Definitions for absquatulateæbˈskwɒtʃ əˌleɪt
This page provides all possible meanings and translations of the word absquatulate
Random House Webster's College Dictionary
ab•squat•u•late*æbˈskwɒtʃ əˌleɪt(v.i.)-lat•ed, -lat•ing.
to flee; abscond.
Category: Common Vocabulary, Status (usage)
Origin of absquatulate:
1820–30; coined from ab -, squat , and -ulate
abscond, bolt, absquatulate, decamp, run off, go off, make off(verb)
run away; usually includes taking something or somebody along
"The thief made off with our silver"; "the accountant absconded with the cash from the safe"
To leave quickly or in a hurry; to take oneself off; to decamp; to depart, flee, abscond.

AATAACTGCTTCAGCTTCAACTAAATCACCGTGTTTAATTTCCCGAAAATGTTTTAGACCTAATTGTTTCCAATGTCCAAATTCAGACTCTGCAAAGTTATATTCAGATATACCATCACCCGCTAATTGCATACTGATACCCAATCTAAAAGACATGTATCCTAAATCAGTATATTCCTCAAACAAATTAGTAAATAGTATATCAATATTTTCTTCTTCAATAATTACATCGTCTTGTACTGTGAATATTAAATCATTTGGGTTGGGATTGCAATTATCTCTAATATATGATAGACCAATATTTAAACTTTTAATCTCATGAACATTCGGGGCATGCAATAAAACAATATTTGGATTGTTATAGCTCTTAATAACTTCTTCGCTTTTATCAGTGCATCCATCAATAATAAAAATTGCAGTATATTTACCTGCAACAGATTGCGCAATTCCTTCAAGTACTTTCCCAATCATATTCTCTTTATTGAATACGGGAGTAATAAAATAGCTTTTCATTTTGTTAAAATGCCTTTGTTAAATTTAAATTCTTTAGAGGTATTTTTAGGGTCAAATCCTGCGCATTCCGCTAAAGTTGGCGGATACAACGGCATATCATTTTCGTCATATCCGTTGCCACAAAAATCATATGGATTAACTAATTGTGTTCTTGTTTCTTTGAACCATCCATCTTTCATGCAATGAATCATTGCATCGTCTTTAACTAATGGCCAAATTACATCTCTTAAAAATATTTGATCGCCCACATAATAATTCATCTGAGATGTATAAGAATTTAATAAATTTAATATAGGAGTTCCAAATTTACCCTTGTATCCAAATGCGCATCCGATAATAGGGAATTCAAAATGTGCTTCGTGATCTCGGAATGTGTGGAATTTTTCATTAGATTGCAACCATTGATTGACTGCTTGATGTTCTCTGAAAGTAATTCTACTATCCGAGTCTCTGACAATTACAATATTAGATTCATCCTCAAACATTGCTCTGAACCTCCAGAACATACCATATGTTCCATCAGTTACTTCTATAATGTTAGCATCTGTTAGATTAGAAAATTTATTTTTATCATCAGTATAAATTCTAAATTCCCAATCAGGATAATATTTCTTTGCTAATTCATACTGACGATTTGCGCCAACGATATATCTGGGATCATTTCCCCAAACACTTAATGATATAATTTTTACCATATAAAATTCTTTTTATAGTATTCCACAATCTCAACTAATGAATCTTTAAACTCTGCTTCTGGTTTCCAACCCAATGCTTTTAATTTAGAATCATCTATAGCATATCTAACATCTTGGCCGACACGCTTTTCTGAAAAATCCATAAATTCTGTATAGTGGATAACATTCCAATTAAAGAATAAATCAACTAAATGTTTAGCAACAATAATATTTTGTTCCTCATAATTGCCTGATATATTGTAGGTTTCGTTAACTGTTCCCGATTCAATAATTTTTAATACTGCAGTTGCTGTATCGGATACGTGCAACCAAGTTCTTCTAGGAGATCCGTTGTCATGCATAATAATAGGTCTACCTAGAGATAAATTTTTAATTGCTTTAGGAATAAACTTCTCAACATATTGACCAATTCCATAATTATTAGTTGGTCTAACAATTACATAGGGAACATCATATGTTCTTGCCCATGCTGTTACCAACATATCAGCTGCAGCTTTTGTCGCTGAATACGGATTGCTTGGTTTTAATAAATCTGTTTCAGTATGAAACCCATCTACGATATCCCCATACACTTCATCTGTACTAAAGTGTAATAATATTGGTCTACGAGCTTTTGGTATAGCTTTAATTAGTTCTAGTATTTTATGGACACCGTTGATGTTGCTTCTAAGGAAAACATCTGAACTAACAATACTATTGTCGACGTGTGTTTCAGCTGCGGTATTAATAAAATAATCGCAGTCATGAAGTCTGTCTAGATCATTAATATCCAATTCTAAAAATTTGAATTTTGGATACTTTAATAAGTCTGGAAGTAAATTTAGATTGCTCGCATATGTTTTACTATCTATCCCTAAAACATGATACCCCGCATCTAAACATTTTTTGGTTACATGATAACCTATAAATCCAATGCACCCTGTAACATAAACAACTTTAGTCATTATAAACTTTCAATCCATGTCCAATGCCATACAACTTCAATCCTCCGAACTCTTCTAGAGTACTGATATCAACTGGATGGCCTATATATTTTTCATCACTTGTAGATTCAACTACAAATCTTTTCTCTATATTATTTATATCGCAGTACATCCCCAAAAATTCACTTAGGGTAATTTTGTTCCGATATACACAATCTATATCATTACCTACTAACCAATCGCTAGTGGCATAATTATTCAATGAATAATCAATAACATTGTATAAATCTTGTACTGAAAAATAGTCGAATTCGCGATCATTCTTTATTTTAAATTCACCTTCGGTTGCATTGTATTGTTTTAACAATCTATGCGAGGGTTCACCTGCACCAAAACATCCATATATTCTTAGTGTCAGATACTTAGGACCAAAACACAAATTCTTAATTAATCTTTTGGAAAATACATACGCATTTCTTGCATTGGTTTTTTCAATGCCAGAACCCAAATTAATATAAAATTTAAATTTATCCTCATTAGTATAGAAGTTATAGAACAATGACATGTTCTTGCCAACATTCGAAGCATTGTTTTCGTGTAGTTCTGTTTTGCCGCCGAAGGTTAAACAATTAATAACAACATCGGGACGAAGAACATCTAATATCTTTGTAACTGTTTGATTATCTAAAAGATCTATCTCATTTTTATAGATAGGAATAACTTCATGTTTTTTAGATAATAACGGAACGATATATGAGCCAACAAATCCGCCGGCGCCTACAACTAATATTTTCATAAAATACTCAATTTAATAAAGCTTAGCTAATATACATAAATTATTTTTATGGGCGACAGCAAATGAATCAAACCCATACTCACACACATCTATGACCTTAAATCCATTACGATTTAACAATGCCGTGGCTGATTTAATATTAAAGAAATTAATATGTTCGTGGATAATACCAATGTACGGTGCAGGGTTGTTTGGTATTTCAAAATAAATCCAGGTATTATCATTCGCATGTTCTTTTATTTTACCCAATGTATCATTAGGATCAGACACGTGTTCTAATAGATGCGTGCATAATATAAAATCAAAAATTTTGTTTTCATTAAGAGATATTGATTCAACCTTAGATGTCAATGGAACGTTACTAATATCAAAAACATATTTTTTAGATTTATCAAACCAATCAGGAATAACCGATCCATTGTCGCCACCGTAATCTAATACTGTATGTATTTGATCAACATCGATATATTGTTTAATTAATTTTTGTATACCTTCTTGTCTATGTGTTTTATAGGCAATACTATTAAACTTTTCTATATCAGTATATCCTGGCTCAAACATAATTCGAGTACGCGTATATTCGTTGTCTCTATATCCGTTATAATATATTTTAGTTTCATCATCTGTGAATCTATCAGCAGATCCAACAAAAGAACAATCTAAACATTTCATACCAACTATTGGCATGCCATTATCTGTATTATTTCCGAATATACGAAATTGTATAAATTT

To cause to absquatulate.
Origin: Blended jocular mock-Latin word. Arose in America in the 19th century (about 1837). Probably made up of the following parts: The Latin adverb and prefix ab, "away (from)", (maybe taken from abscond), the suffix -ate (maybe taken from perambulate or undulate), and the middle portion, "squatul", which might be a derivation of to squat.
to take one's self off; to decamp
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